Age >4 Weeks
NVP 200 mg/m2 BSA per dose orally twice daily; only make this dose increase for infants with confirmed HIV infection.
|≥32 to <34 Weeks’ Gestation at Birth
Birth to Age 2 Weeks
NVP 2 mg/kg per dose orally twice daily
Age 2 to 4 Weeks
NVP 4 mg/kg per dose orally twice daily
Age 4 to 6 Weeks
NVP 6 mg/kg per dose orally twice daily
Age > Weeks
NVP 200 mg/m2 BSA per dose orally twice daily; only make this dose increase for infants with confirmed HIV infection.
Note: If the mother has taken RAL 2 to 24 hours prior to delivery, the neonate’s first dose of RAL should be delayed until 24 to 48 hours after birth; additional ARV drugs should be started as soon as possible.7
|≥37 Weeks’ Gestation at Birth and Weighing ≥2 kge
Birth to Age 6 Weeks
a The optimal duration of presumptive HIV therapy in newborns who are at a high risk for perinatal HIV acquisition is unknown. Newborns who are at a high risk for HIV acquisition should receive the may be administered for 2 to 6 weeks; the recommended duration for these ARVs varies depending on infant HIV NAT results, maternal viral load at the time of delivery, and additional risk factors for HIV transmission. Consultation with an expert in pediatric HIV is recommended when selecting a therapy duration because this decision should be based on case-specific risk factors and interim infant HIV NAT results.
b For ARV management, see the What to Start: Regimens Recommended for Initial Therapy of Antiretroviral-Naive Children section in the Pediatric Antiretroviral Guidelines.
c ABC is approved by the FDA for use in children aged ≥3 months when administered as part of an ARV regimen. ABC also has been reported to be safe in infants and children ≥1 month of age. More recently, an ABC dosing recommendation using PK simulation models has been endorsed by the WHO using weight-band dosing for full-term infants from birth to 1 month of age. See Abacavir in Appendix A: Pediatric Antiretroviral Drug Information in the Pediatric Antiretroviral Guidelines for additional information about the use of ABC between birth and 1 month of age. At this time, the Panels do not recommend ABC as part of a presumptive HIV therapy regimen. However, in situations where ZDV is not available or the infant has ZDV-associated toxicity, ABC could be considered an alternative to ZDV. This substitution should be considered in circumstances where increased risk of ZDV toxicity may exist, such as in infants with anemia or neutropenia. Because of ABC-associated hypersensitivity, negative testing for HLA-B5701 allele should be confirmed prior to administration of ABC.
d The NVP doses for infants ≥ to <37 weeks gestation at birth and infants ≥37 weeks gestation at birth are not yet approved by the FDA. The FDA also has not approved a dose of NVP for infants aged <1 month. The doses for infants ≥32 to <34 weeks gestation at birth are based on modeling and might underestimate potential toxicity in infants of 32 to <34 weeks gestational age because the doses used to develop the model were lower than the doses now recommended. See Nevirapine in Appendix A: Pediatric Antiretroviral Drug Information in the Pediatric Antiretroviral Guidelines for additional information about dosing.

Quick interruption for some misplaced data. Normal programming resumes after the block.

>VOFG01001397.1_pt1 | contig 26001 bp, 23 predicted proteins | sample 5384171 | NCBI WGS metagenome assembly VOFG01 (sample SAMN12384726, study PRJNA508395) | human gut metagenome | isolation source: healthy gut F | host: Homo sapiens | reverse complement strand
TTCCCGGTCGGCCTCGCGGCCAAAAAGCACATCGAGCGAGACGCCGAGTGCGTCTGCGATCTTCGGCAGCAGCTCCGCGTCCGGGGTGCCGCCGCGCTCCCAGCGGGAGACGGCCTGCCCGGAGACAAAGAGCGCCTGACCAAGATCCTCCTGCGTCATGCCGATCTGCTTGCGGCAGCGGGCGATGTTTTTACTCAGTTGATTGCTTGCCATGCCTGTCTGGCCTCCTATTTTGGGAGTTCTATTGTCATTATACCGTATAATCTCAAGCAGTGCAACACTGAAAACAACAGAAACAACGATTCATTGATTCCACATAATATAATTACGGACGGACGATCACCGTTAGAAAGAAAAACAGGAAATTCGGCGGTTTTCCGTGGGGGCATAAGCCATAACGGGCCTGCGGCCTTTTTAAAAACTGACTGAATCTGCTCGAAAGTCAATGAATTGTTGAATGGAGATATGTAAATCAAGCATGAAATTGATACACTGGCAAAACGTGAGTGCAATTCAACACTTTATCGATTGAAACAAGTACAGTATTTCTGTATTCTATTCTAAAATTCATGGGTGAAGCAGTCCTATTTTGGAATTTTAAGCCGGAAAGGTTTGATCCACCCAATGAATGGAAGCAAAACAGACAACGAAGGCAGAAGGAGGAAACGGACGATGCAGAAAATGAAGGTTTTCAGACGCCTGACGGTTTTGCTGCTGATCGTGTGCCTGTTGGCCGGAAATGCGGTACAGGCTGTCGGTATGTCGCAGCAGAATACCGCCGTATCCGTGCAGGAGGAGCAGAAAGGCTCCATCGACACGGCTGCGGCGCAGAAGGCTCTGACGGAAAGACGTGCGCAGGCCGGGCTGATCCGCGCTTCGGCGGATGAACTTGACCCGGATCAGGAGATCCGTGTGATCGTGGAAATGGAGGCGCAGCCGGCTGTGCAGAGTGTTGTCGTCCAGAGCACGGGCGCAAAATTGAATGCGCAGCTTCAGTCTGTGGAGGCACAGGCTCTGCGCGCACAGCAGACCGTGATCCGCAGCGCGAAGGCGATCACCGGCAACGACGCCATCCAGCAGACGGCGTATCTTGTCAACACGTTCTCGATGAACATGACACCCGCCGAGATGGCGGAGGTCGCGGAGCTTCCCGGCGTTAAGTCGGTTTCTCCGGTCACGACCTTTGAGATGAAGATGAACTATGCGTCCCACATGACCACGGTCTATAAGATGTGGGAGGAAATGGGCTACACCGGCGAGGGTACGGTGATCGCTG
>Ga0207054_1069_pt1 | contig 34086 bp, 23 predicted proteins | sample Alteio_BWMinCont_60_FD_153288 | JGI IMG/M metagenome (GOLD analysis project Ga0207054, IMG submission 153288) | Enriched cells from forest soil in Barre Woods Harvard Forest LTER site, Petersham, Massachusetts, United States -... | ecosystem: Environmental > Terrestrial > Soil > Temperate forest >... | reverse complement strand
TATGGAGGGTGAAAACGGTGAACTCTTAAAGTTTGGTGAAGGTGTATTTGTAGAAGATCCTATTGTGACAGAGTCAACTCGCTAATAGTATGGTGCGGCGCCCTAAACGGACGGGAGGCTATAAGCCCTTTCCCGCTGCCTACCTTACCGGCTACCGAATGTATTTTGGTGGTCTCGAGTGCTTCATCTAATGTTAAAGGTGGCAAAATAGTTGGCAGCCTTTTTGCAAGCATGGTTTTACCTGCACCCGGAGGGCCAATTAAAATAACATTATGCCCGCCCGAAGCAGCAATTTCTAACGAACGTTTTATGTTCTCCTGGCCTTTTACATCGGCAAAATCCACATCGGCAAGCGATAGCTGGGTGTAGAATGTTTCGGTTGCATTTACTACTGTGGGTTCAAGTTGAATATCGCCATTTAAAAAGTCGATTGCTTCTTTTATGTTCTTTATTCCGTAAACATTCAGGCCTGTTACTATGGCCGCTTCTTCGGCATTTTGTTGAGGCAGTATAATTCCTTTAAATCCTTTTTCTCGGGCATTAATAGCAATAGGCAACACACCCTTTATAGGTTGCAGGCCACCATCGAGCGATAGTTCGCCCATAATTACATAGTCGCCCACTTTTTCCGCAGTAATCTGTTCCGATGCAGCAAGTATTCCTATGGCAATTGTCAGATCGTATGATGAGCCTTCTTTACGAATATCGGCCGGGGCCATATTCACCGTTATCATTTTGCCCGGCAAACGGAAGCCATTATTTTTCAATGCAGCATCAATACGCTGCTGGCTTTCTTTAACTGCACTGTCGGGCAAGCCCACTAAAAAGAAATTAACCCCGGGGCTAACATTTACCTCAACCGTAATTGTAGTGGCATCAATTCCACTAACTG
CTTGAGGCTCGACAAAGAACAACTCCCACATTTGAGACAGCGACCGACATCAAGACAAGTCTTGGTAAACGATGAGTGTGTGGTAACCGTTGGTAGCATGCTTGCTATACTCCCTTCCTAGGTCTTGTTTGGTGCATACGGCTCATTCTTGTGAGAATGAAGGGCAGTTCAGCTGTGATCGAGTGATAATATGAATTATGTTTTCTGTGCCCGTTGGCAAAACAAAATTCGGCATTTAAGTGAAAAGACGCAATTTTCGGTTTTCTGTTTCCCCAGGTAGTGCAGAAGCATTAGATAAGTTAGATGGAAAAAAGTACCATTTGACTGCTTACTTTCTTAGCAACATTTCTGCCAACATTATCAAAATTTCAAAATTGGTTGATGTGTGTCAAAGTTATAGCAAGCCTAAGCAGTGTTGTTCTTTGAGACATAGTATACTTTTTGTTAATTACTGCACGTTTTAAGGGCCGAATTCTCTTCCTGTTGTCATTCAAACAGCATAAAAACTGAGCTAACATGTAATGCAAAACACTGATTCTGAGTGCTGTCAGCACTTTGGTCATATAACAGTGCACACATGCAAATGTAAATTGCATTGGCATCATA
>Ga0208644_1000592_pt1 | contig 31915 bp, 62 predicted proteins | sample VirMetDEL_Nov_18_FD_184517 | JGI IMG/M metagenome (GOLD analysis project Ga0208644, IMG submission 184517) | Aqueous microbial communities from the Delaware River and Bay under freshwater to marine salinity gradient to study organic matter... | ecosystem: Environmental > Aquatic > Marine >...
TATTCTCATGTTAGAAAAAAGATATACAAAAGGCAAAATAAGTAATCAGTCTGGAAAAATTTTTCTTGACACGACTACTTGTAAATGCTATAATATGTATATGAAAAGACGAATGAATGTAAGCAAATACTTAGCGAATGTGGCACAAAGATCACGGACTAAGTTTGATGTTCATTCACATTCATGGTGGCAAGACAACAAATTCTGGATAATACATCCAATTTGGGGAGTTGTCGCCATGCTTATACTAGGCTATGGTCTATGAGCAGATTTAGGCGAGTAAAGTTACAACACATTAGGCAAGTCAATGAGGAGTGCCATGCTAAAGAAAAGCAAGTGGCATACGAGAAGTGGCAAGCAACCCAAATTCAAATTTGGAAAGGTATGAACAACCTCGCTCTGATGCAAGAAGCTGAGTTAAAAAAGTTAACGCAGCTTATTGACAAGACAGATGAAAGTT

e RAL dosing is increased at 1 week and 4 weeks of age because metabolism by UGT1A1 is low at birth and increases rapidly during the next 4 to 6 weeks of life. No dosing information is available for preterm infants or infants weighing <2 kg at birth. In infants with HIV infection, twice-daily RAL can be replaced with once-daily DTG at ≥ 4 weeks of age (see Dolutegravir and What to Start: Regimens Recommended for Initial Therapy of Antiretroviral-Naive Children in the Pediatric Antiretroviral Guidelines).
Key: 3TC = lamivudine; ABC = abacavir; ARV = antiretroviral; BSA = body surface area; DTG = dolutegravir; FDA = U.S. Food and Drug Administration; IV = intravenous; NVP = nevirapine; the Panels = the Panel on Treatment of HIV During Pregnancy and Prevention of Perinatal Transmission; PK = pharmacokinetic; RAL = raltegravir; UGT = uridine diphosphate glucotransferase; WHO = World Health Organization; ZDV = zidovudine
Recommendations for Antiretroviral Drugs in Specific Clinical Situations
In this section and Table 12. Neonatal Antiretroviral Management According to Risk of HIV Infection in the Newborn, the Panel on Treatment of HIV During Pregnancy and Prevention of Perinatal Transmission (the Panels) presents available data and recommendations for management of newborns with documented HIV and newborns born to mothers who—
- Received antepartum ARV drugs, and
- Achieved effective viral suppression (defined as HIV RNA level <50 copies/mL)
- Are at high risk for transmitting HIV to their newborns, including mothers who—
- Did not receive antepartum ARV drugs, or
- Received only intrapartum ARV drugs, or
- Received antepartum ARV drugs but do not have effective viral suppression (defined as HIV RNA level <50 copies/mL) within 4 weeks prior to delivery
- Had acute or primary HIV infection during pregnancy or breastfeeding
- Have unknown HIV status
- Have known ARV drug-resistant virus
Newborns Born to Mothers Who Achieved and Maintained or Maintained Viral Suppression on Antepartum Antiretroviral Drugs